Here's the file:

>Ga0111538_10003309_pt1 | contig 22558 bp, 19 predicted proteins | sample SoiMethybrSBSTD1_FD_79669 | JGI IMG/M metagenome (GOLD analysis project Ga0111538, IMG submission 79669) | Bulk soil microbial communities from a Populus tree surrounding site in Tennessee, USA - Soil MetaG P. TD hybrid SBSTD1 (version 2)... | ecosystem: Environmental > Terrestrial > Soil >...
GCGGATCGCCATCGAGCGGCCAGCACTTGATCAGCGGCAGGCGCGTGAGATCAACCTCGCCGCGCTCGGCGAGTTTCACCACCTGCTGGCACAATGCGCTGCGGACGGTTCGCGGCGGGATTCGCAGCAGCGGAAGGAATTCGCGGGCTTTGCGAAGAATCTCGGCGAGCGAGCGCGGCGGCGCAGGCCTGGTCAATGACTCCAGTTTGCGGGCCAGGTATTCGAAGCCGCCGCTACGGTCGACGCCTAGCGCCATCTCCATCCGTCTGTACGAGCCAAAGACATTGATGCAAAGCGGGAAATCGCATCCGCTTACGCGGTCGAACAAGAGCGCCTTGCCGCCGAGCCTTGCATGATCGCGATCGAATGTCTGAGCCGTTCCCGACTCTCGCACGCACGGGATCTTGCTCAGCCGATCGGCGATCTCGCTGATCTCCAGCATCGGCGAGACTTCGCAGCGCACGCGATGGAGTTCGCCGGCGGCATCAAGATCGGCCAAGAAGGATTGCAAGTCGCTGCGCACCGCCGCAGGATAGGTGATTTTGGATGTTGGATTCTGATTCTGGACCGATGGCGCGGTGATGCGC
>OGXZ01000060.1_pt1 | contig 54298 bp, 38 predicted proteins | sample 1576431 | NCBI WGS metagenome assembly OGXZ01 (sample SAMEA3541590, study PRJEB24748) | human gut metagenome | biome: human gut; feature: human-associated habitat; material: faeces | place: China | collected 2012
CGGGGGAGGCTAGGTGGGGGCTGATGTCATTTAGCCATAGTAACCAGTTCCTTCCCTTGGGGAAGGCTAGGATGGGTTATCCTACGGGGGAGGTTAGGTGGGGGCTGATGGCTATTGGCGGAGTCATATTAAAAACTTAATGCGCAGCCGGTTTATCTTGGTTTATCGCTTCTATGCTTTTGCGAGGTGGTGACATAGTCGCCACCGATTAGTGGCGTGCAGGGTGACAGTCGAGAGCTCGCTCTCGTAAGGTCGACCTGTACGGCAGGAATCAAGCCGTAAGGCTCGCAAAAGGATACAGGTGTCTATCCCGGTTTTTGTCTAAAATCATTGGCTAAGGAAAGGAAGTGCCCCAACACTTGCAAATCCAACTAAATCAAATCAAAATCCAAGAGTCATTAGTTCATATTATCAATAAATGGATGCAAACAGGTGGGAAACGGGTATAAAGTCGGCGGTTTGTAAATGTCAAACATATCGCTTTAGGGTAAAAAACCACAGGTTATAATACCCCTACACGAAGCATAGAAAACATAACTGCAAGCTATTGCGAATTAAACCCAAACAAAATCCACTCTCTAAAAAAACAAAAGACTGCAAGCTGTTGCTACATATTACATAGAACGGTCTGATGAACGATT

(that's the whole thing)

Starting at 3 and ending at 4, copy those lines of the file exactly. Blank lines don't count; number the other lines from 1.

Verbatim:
>OGXZ01000060.1_pt1 | contig 54298 bp, 38 predicted proteins | sample 1576431 | NCBI WGS metagenome assembly OGXZ01 (sample SAMEA3541590, study PRJEB24748) | human gut metagenome | biome: human gut; feature: human-associated habitat; material: faeces | place: China | collected 2012
CGGGGGAGGCTAGGTGGGGGCTGATGTCATTTAGCCATAGTAACCAGTTCCTTCCCTTGGGGAAGGCTAGGATGGGTTATCCTACGGGGGAGGTTAGGTGGGGGCTGATGGCTATTGGCGGAGTCATATTAAAAACTTAATGCGCAGCCGGTTTATCTTGGTTTATCGCTTCTATGCTTTTGCGAGGTGGTGACATAGTCGCCACCGATTAGTGGCGTGCAGGGTGACAGTCGAGAGCTCGCTCTCGTAAGGTCGACCTGTACGGCAGGAATCAAGCCGTAAGGCTCGCAAAAGGATACAGGTGTCTATCCCGGTTTTTGTCTAAAATCATTGGCTAAGGAAAGGAAGTGCCCCAACACTTGCAAATCCAACTAAATCAAATCAAAATCCAAGAGTCATTAGTTCATATTATCAATAAATGGATGCAAACAGGTGGGAAACGGGTATAAAGTCGGCGGTTTGTAAATGTCAAACATATCGCTTTAGGGTAAAAAACCACAGGTTATAATACCCCTACACGAAGCATAGAAAACATAACTGCAAGCTATTGCGAATTAAACCCAAACAAAATCCACTCTCTAAAAAAACAAAAGACTGCAAGCTGTTGCTACATATTACATAGAACGGTCTGATGAACGATT